Canadian wheat meets the free market and prospers

The Financial Post reports:

The Port of Hamilton seems like one sprawling, muddy construction site on a wet and windy day in late October. While a ship is loaded with grain at the Richardson International Ltd. terminal, trucks line up to have their loads of Ontario-grown wheat tested for quality.

Next door, construction of a new $50-million grain terminal by G3 Ltd. is well underway, with operations set to begin before the 2017 harvest. And down the road at Parrish and Heimbecker Ltd.’s terminal, instantly recognizable because of its two flesh-coloured storage domes, workers lay cement bricks for a new $45-million flour mill — the first such mill to be built in Ontario in 75 years.

More than $200 million has been invested in agricultural handling facilities in Hamilton since 2008, marking a renaissance of sorts for the city known as Steeltown even decades after the metal industry began slumping.

Like any economic rebirth, it is hard to point to one single catalyst. But the privatization of the Winnipeg-based Canadian Wheat Board four years ago and 2,000 kilometres away certainly stands out as one.

The upshot of that controversial decision is a rapidly changing grain transportation network that is affecting Canadian farmers, grain handlers, railways and ports from the West Coast to the Arctic and the St. Lawrence Seaway. And it’s big business: Canada’s grain and oilseed exports were worth $5.9 billion in 2014, according to Agriculture and Agri-Food Canada.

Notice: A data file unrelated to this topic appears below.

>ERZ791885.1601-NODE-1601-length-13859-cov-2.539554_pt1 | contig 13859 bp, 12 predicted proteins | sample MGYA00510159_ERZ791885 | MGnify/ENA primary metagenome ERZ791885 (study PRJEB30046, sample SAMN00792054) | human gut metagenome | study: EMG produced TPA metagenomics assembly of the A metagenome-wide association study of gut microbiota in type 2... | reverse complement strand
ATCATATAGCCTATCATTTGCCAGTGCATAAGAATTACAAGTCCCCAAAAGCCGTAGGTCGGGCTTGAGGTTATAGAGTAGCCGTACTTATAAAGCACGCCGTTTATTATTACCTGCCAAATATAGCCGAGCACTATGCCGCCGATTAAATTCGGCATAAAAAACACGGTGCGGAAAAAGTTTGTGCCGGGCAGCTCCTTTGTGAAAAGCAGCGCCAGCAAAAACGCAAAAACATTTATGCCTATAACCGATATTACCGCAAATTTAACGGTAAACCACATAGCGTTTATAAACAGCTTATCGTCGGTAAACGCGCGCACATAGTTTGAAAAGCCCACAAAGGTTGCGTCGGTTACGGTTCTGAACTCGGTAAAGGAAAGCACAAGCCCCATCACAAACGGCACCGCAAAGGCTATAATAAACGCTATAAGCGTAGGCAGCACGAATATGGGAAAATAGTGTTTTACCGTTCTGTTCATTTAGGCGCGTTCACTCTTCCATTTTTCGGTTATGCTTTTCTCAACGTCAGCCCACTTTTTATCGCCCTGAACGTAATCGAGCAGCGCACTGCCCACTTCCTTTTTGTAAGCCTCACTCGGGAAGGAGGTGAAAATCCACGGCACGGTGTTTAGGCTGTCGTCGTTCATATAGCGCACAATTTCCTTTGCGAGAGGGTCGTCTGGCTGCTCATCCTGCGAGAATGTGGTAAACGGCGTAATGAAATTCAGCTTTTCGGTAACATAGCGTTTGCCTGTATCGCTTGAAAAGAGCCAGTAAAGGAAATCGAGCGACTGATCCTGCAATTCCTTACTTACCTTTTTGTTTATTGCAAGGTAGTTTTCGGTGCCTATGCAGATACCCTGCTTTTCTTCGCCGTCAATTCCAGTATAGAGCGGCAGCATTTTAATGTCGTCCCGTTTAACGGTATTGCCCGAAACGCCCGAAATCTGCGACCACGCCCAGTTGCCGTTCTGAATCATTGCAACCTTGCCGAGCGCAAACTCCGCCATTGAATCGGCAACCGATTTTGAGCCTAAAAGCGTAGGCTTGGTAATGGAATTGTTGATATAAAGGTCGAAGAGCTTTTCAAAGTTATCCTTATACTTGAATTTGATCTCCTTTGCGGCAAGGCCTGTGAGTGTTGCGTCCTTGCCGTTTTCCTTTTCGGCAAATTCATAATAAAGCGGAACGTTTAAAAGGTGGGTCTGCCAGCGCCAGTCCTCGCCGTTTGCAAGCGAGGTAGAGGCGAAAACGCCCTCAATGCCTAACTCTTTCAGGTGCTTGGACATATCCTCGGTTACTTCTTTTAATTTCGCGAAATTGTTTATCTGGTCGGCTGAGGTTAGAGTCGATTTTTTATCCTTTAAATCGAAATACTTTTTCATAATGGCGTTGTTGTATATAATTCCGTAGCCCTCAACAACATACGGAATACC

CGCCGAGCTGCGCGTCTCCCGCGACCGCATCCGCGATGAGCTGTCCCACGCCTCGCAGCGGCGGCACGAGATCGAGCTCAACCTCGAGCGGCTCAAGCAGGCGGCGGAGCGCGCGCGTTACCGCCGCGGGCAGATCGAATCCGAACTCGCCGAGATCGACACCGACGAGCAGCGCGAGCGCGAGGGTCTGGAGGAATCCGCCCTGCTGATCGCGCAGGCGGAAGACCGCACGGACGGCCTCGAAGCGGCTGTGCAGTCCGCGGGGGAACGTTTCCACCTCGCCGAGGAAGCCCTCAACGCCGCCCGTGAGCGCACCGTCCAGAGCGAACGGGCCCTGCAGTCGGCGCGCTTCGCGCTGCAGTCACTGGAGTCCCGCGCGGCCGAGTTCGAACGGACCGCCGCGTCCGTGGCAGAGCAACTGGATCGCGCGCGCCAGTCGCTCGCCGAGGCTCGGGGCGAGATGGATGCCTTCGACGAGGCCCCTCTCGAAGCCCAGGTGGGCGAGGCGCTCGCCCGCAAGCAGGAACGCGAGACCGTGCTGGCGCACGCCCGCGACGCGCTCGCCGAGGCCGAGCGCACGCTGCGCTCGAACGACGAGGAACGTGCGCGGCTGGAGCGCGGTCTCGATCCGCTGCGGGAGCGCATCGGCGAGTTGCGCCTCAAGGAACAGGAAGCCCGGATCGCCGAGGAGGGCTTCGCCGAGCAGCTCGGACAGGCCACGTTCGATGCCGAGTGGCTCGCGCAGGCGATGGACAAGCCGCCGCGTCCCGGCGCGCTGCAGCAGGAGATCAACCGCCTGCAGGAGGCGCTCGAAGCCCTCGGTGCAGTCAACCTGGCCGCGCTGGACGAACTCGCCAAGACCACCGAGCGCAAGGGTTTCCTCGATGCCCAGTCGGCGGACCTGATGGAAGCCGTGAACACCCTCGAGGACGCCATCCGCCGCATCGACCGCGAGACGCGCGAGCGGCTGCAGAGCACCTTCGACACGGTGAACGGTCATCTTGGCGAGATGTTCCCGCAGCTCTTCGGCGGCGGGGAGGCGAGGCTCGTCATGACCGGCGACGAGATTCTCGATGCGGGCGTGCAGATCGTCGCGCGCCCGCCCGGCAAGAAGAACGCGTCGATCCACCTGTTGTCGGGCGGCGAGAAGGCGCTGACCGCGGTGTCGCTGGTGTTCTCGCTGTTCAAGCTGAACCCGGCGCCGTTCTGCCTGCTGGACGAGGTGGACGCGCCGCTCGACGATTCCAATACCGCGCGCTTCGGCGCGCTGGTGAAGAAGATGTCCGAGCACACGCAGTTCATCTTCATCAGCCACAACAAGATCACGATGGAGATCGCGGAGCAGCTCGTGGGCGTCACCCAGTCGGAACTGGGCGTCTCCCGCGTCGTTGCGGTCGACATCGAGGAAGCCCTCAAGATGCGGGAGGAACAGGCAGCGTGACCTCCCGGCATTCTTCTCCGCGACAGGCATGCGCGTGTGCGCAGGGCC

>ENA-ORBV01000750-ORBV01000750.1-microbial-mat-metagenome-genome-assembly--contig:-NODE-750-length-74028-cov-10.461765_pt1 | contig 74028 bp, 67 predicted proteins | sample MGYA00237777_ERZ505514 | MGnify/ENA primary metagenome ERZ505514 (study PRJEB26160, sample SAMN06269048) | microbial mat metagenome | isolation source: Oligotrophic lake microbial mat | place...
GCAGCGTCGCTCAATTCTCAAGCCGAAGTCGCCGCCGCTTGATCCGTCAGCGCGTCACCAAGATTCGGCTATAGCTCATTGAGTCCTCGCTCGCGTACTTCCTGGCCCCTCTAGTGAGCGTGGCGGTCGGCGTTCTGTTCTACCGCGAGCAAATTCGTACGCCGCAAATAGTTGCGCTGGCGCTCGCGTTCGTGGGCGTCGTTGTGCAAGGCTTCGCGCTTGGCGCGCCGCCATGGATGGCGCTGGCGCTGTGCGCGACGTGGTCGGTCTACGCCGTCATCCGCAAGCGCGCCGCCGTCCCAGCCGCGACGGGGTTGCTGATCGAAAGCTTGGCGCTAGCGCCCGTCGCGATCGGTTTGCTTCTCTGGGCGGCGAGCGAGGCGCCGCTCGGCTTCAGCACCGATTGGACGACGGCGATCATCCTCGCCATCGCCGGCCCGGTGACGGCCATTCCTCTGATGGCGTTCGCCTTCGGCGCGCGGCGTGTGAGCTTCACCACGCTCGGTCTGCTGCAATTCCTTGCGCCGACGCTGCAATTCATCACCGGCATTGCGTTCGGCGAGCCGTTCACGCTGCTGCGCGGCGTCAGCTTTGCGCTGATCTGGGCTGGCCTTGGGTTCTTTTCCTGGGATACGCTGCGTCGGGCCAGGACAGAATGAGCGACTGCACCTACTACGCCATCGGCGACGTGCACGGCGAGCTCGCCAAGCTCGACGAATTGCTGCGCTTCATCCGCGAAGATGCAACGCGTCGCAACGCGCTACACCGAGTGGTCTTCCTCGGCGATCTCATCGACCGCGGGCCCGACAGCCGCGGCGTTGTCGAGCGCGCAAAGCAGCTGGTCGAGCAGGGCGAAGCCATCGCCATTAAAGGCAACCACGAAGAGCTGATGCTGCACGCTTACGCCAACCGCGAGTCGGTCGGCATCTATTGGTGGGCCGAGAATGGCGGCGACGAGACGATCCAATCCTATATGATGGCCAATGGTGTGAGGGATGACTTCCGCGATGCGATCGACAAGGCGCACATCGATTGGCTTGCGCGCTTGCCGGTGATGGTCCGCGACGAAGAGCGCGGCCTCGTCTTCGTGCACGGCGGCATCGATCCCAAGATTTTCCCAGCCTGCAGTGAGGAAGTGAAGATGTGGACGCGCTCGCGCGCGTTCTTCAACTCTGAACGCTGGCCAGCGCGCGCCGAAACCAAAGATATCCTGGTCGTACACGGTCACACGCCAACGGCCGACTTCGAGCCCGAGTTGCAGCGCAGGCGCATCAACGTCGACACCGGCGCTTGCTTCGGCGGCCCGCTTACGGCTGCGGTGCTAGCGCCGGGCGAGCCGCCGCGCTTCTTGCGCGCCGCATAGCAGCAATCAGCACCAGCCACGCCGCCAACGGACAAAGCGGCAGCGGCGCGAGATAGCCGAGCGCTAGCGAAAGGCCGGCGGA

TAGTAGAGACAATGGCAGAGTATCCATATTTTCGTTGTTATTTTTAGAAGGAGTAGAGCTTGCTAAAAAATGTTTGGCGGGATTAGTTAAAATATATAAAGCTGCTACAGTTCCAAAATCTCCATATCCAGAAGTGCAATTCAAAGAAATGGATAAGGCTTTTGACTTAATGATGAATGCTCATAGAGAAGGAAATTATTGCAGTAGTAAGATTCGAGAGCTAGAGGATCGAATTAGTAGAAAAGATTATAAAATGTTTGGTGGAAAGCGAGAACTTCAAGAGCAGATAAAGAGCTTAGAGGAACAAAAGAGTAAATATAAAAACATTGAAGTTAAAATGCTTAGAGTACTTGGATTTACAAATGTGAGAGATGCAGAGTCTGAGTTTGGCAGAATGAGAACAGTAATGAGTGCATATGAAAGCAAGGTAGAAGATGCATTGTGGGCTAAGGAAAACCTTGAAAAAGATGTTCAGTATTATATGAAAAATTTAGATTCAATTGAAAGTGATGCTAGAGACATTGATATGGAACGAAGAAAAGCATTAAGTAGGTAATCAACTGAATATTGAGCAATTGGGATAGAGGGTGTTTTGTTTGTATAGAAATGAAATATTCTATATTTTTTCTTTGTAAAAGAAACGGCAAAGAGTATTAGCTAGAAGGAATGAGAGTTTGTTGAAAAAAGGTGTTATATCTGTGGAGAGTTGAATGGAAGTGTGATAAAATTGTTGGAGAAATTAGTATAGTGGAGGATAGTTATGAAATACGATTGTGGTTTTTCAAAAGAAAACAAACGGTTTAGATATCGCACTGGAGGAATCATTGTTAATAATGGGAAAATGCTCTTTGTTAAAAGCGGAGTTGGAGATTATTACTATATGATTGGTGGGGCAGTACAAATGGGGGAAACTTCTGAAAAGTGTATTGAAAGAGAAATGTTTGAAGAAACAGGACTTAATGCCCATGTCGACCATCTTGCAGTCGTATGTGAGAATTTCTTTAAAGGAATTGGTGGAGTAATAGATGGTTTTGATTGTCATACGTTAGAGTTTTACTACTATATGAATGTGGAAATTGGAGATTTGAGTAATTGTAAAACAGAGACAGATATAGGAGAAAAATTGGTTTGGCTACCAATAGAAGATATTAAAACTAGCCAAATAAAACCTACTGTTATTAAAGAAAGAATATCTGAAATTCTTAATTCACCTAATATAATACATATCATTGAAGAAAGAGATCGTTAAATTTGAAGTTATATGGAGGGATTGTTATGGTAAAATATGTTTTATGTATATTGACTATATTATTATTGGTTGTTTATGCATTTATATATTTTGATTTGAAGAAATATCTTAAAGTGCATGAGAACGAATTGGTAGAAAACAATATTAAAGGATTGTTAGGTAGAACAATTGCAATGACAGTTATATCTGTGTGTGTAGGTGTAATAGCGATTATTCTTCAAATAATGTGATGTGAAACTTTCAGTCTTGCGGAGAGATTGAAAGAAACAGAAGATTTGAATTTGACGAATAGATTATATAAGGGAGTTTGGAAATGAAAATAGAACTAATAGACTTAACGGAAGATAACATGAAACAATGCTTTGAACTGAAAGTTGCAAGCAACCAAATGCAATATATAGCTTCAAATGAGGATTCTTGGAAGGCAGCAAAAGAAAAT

This year’s bumper wheat crop, expected to exceed 30 million tonnes for just the second time in 25 years, will be a key test of whether the rapidly evolving supply chain has adapted to a free-market world after decades of being hamstrung by a government-backed market monopoly that was established partly because Canada is one of the most difficult transportation markets on Earth.

All of this came one year after the dismantling of the Canadian Wheat Board, which since 1935 had held sole responsibility for marketing Western Canadian wheat and barley and played a key coordinating role in their transportation.

“The whole system started to back up,” said Ron Bonnett, president of the Canadian Federation of Agriculture. “We’ve really been pushing to expand export markets, but if we get a bottleneck in the railroads, we end up with a situation like we had in 2013.”

The end result was a huge backlog that left grain rotting in storage and cost Western farmers an estimated $5 billion in lost or deferred revenue.

Angry farmers in 2014 took their grievances to the federal government, which responded with minimum grain-hauling requirements for the railways and fines for non-compliance.

Two years later, those mandatory minimums have been removed and many stakeholders say the Canadian grain-hauling system is slowly but surely changing for the better as the supply chain adjusts to the end of the Wheat Board’s tight control over marketing and transportation.

They’re going through what we did 30 years ago!

“The CWB’s mandate was to pay farmers a base price for their grain, identify markets where the grain could be sold, negotiate the best price, deliver the product, issue advance cheques, and make final payments after the crop was sold,” David Emerson wrote in his CTA review. “If the wheat market went up, farmers captured the profits, and if the market declined, the government absorbed the loss.”

We called that SMPs.

The privatization of the Wheat Board let the private sector negotiate directly with farmers and choose the best route to get their crops to export markets.

The response by grain handlers was immediate. Three companies — Viterra Inc. (which was acquired by Glencore PLC for $6.1 billion in March 2012), Richardson International and Cargill Inc. — handle approximately 75 per cent of Canada’s grain exports, and all three have invested in significant new terminal capacity since the Wheat Board lost its monopoly on Aug. 1, 2012.

A lot of investment.

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